Researcher not present. It might be more convenient, and your child might be happier, if we send you a link to the language activities over email. Your child should complete the activities in one sitting in their own time. We would just ask that you supervise your child while they do the activities. It is important, of course, that you don’t answer the questions for them. You would need a computer with a good internet connection, and your child would need to be able to listen to audio through headphones or a speaker.
What are the advantages / disadvantages of taking part?
There are no direct advantages or disadvantages to your child in taking part. Results from this study will be helpful for us in learning more about the problems some children experience with conversational language.
We will provide your family with a £10 Amazon voucher as a thank you for your time and efforts. Also, if you decide to travel to Oxford to see a researcher, we will reimburse your travel expenses.
What happens to the results of the study?
Results for each child are strictly confidential. Information is identified only by a code number. All results will be kept in spreadsheets on the University server at the University of Oxford. Any paper records will be kept in lockable filing cabinets in a building with swipe-card access. Once all data are collected and analysed, we will make them publicly available in an online data repository, so that they can be used by other researchers. This research data will not include any personally-identifying information. All identifiable data (such as the consent and assent forms, details about your child’s development and your email address) will not be made publicly available, and will be destroyed three years following publication or public release of the research. We will ask your permission to keep your email address beyond this period in order to contact you about future research. This is entirely optional.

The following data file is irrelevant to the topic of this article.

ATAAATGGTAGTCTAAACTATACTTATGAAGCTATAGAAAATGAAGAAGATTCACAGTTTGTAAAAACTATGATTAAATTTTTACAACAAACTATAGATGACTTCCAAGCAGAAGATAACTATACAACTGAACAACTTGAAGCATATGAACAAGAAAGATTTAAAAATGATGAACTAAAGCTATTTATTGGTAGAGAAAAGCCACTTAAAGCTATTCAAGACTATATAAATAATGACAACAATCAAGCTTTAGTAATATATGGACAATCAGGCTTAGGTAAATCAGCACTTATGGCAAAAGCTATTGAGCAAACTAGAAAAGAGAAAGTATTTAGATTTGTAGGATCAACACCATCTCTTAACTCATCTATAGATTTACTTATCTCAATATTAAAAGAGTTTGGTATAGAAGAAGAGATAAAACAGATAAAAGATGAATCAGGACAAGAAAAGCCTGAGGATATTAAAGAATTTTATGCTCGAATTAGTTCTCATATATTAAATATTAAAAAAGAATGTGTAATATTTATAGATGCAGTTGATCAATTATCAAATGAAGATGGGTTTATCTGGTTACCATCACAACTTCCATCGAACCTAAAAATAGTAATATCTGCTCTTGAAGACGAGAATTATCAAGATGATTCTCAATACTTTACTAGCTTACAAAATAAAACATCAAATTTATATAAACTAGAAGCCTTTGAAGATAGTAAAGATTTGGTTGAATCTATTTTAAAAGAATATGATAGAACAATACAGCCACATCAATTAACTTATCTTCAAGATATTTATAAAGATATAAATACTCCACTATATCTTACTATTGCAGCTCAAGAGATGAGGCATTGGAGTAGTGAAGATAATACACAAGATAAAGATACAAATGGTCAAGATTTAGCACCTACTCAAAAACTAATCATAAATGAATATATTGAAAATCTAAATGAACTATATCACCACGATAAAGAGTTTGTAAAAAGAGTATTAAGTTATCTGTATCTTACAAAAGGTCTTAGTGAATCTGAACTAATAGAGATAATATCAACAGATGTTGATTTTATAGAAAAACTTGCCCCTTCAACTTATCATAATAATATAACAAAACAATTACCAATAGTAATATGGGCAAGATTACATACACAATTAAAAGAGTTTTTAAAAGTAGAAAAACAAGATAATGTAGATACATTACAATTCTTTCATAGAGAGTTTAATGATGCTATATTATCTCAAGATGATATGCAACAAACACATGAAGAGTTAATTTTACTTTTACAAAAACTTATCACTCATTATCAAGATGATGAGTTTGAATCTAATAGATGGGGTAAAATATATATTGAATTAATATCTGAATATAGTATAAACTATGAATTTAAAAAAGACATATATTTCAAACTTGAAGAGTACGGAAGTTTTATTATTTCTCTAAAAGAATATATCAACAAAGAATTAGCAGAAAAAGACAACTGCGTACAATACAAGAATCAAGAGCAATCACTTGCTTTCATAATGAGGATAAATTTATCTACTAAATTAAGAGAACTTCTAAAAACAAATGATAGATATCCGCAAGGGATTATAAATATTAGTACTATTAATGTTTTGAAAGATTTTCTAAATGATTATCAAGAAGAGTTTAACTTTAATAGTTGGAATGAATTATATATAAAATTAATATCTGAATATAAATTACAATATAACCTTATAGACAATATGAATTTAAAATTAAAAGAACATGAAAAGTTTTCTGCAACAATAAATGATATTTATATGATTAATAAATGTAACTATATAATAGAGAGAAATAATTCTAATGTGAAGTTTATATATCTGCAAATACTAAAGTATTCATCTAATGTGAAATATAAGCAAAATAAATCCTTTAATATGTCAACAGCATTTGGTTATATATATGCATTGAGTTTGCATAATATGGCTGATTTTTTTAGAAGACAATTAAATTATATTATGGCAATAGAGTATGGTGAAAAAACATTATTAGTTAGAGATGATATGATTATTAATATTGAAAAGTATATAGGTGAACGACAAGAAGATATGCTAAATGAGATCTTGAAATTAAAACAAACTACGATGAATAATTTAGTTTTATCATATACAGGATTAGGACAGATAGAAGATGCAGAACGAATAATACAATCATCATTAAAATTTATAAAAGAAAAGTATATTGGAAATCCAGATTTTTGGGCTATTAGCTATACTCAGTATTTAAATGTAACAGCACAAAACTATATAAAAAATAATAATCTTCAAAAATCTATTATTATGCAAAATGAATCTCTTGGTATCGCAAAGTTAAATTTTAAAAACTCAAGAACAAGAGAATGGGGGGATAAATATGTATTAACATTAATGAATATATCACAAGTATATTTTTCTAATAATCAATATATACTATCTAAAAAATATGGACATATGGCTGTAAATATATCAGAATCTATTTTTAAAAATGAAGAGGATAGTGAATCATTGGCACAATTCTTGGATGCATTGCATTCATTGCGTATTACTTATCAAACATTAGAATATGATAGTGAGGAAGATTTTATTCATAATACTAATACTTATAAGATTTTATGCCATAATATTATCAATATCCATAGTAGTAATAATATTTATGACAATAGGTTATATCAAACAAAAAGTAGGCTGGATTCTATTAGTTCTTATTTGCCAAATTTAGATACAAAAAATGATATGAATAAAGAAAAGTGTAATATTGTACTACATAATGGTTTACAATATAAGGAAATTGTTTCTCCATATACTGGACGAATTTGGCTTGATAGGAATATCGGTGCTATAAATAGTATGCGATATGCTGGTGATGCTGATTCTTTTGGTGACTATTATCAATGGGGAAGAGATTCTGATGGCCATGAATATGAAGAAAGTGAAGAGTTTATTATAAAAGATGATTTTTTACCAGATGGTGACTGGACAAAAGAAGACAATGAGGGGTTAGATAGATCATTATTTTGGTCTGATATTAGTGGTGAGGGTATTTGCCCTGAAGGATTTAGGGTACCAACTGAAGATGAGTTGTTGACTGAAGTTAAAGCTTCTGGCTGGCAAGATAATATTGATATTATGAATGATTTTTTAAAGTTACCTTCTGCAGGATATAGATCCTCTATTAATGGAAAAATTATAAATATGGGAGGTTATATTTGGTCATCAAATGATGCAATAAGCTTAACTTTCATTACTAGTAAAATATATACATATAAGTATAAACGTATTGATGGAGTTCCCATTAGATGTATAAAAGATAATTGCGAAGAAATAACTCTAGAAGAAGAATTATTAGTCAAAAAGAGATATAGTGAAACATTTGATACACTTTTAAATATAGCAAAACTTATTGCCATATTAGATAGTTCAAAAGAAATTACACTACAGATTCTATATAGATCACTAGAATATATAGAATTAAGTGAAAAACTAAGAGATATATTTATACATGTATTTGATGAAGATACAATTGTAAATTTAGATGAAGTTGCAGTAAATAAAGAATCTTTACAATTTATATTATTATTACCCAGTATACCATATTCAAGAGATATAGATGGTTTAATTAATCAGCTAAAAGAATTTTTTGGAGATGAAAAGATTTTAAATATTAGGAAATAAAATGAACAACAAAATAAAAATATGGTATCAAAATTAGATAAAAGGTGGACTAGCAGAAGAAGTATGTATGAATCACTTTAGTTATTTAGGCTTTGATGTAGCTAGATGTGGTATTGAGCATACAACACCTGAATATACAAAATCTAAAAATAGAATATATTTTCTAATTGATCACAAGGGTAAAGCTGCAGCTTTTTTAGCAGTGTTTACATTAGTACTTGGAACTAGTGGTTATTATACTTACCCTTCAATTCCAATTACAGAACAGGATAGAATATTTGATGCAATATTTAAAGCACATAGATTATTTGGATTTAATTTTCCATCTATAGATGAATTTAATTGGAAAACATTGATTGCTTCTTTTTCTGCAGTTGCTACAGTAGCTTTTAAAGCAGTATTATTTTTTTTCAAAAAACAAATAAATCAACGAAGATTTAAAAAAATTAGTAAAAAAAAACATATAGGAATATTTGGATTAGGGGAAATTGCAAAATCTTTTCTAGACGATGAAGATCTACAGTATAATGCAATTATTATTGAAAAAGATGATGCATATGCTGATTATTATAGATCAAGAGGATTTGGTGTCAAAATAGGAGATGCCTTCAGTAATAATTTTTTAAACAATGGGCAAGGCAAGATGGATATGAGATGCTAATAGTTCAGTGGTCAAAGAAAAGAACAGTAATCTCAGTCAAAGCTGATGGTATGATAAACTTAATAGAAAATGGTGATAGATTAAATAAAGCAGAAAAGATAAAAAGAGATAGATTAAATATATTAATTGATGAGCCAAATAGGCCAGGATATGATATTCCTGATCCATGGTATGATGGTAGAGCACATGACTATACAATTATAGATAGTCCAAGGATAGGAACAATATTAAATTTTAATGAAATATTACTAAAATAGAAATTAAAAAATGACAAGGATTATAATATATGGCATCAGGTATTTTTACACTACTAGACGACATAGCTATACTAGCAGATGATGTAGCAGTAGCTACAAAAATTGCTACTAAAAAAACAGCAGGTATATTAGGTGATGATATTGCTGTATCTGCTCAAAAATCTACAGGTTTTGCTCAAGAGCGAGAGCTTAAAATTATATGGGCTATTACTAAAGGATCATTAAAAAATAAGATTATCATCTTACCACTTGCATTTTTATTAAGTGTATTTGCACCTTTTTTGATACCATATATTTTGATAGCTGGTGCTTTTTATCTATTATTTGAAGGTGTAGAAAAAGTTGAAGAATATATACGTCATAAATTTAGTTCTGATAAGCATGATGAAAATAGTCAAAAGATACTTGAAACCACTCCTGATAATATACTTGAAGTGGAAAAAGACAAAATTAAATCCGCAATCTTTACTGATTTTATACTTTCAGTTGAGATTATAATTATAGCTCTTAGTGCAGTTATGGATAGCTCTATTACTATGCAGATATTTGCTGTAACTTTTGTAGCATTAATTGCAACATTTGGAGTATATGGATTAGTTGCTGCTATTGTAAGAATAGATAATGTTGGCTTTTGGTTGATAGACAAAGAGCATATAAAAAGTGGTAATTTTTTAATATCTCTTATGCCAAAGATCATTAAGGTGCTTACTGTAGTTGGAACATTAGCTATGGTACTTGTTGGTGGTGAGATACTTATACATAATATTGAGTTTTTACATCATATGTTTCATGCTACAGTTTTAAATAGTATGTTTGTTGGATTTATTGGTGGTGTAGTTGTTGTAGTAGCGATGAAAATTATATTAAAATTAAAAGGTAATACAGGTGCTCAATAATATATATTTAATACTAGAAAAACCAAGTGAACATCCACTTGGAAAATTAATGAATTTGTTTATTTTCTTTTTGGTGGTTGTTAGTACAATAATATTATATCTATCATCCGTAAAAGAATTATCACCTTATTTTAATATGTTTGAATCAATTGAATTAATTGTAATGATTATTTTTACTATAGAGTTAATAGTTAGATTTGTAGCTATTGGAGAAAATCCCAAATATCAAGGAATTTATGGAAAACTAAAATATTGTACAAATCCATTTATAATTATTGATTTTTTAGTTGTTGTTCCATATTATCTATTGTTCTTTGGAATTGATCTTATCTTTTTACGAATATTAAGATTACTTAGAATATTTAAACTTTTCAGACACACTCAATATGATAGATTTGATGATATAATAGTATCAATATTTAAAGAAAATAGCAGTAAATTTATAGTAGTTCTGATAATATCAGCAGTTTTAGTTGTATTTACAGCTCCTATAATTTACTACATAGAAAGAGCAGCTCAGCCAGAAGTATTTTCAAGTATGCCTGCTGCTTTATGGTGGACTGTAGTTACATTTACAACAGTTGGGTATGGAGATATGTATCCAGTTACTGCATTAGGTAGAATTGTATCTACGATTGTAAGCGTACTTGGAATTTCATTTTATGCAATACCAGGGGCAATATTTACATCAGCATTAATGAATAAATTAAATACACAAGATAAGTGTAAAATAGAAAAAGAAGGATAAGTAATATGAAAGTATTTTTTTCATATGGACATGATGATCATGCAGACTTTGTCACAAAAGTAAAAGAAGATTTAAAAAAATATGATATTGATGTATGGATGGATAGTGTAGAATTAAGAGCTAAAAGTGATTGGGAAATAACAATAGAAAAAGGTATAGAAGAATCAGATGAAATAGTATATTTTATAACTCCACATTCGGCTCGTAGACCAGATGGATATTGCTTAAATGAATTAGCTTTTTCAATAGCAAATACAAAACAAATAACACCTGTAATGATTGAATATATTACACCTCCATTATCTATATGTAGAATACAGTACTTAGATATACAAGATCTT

Generally, we do not give feedback about individual children involved in the research. We cannot provide feedback about the language activities because these are new tasks that will not have completed by many children before. If any concerns/questions arise for you while you are completing the questionnaires, you can get in touch with the research team using the contact details in this document.
The language activities will be displayed using Gorilla, an online platform for presenting tasks and collecting data. Gorilla is fully compliant with all current data protection and security policies, including the Data Protection Act 2018.
The results of the study will be written up as a thesis. On successful submission of the thesis, it will be deposited both in print and online in the University archives, to facilitate its use in future research. The thesis will probably be published open access, meaning that it is available to every internet user. We also aim to publish our findings in scientific journals, but this may be two to three years after the study.